Know Your Limits!



This extended post challenges the argument that all learners can be high attainers.

It sets out the various strands of this argument, highlighting the weaker links and illustrating them with the assistance of two case studies, both branded school improvement strategies.

It uses PISA 2015 data to demonstrate that none of the world’s leading jurisdictions is close to a position where more than a minority of learners is reaching high performance thresholds.


Summarising the argument

Not infrequently one encounters the statement that all learners are capable of excelling in their education, of becoming high attainers.

This may be articulated in relation to:

  • The learner, where it is typically associated with the dangers of ‘labelling’ individuals as (potentially) successful or otherwise. Unless we maintain consistent and universally high expectations of what learners are capable of achieving – so the argument runs – too many will underachieve, and so…

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Eight types of ambiguity



This short post outlines problems with ‘most able education’ – and what needs to change to bring about national improvement.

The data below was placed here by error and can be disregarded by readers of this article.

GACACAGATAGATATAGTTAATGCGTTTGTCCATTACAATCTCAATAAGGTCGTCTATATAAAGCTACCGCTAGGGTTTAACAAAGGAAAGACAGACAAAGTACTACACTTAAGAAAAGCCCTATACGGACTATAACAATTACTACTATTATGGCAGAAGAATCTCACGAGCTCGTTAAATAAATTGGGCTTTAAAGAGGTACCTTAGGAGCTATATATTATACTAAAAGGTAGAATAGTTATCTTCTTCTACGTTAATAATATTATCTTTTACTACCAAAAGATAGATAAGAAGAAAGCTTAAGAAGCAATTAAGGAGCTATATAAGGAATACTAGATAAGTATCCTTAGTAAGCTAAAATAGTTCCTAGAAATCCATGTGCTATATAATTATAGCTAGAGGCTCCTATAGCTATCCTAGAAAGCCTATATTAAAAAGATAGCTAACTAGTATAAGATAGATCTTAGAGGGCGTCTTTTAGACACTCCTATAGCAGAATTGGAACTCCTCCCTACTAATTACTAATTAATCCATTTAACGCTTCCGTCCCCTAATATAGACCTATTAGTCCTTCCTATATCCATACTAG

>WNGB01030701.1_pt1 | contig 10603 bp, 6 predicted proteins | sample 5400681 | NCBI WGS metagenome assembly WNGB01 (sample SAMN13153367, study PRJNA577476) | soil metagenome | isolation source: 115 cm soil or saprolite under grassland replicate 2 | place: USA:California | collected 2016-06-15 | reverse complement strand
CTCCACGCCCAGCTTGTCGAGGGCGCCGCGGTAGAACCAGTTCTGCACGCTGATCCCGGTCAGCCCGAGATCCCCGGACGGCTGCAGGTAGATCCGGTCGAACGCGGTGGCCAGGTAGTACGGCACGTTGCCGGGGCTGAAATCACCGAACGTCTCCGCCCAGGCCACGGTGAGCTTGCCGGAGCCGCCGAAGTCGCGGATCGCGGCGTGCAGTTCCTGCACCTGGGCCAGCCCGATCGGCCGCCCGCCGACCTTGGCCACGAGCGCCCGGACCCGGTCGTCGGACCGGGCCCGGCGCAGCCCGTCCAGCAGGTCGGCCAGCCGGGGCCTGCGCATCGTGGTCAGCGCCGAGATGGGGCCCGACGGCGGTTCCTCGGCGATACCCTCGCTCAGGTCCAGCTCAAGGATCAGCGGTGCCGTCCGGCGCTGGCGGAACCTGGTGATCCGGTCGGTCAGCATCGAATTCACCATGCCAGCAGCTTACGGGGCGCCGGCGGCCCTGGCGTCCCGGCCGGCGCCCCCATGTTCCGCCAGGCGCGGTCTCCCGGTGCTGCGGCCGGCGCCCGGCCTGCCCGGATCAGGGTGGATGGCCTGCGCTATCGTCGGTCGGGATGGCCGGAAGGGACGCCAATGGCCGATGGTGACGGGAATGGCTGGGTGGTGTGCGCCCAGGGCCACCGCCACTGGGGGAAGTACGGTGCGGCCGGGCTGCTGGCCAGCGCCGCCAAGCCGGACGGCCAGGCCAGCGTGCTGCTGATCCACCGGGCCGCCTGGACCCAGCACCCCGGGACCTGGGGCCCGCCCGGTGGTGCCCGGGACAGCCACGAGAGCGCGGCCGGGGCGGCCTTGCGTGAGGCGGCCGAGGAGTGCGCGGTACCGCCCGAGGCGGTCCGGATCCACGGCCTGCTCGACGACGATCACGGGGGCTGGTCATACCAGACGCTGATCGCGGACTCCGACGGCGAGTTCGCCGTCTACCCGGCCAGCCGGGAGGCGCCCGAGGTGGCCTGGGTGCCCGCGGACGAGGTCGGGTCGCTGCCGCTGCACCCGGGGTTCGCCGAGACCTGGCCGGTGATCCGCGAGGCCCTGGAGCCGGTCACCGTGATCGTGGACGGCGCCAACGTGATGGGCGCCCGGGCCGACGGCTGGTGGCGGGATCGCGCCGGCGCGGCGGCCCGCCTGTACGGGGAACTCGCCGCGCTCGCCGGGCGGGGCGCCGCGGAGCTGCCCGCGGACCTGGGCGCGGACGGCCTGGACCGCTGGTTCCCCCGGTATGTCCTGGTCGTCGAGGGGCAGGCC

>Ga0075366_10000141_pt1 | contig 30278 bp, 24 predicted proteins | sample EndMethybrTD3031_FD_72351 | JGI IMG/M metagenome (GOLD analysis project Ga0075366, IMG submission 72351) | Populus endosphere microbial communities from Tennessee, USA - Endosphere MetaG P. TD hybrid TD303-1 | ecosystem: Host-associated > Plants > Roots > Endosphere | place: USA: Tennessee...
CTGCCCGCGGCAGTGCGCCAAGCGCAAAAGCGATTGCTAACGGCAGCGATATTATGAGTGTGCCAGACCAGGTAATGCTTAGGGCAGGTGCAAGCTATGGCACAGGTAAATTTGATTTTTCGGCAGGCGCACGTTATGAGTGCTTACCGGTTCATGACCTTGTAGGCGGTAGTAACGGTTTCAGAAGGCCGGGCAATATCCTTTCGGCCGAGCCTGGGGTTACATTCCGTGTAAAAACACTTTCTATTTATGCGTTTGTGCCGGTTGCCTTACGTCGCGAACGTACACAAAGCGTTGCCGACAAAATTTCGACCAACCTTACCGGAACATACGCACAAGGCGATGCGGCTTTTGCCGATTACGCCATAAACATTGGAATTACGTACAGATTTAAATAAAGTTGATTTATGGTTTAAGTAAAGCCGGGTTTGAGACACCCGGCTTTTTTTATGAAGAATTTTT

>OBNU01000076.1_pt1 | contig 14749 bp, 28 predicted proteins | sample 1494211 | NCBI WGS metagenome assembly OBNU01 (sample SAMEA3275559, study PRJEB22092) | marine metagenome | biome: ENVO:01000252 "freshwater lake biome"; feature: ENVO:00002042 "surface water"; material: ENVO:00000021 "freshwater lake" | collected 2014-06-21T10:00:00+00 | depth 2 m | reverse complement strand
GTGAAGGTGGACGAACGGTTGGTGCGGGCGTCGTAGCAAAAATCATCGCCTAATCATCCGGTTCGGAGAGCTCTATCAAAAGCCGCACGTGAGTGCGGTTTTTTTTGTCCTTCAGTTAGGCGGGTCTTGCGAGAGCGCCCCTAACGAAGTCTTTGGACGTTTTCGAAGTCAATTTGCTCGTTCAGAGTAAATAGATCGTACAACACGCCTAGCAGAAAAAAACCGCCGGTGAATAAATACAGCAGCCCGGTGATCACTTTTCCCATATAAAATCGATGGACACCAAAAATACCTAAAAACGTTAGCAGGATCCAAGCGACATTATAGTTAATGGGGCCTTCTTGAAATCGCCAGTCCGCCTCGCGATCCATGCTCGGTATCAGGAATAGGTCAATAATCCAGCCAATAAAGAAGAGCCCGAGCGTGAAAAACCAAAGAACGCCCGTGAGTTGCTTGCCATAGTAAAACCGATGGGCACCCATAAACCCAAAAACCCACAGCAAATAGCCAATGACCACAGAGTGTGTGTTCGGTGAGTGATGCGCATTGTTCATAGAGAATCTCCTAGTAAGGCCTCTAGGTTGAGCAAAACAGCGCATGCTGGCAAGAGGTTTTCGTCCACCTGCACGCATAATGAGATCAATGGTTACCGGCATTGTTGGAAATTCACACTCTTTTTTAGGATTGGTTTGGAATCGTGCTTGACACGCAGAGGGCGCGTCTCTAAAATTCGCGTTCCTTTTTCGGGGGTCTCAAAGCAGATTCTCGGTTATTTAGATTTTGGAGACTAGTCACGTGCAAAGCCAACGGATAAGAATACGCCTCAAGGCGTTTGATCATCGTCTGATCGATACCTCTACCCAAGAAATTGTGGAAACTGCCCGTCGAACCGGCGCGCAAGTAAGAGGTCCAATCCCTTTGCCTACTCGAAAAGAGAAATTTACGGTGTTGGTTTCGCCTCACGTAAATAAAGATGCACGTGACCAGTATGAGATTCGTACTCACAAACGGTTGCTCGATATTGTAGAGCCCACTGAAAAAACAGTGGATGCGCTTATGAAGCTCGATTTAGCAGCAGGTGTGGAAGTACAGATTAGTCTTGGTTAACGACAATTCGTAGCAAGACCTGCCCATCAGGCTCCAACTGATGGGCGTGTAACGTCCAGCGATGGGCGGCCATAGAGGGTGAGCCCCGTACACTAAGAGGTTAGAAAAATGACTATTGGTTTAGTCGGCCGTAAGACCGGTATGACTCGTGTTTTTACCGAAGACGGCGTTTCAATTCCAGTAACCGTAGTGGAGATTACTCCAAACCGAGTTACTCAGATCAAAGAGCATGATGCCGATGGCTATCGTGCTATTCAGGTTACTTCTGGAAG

The broad premiss is that, following a period in which comparatively prescriptive, centralised, top-down programmes were de rigeur, the English education sector has become wedded to a market-driven philosophy and ‘school-led system-wide improvement’.

But this is failing to deliver in respect of ‘most able education’. There is insufficient capacity in the system, no proper infrastructure to network local practitioners, build their expertise and share effective practice. There is no co-ordinating entity.

We lack broad national consensus on the direction of travel. Several of the basic building blocks are missing. Everywhere there is fragmentation and dissonance. Profound ideological differences are an obstacle even to limited progress.

Unless we can shift from this position there is no realistic prospect of improvement. The quality of ‘most able education’ will remain a lottery…

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Pupil premium grammar schools



…Or ‘An exercise in policy design’.


This post considers proposals emerging for new selective schools that would select on the basis of ability or attainment and socio-economic disadvantage.

It covers the following ground:

  • The context provided by the selection green paper and the Opportunity Areas policy.
  • Recent Advocacy for ‘pupil premium grammar schools’ and similar entities.
  • Analysis of the model proposed.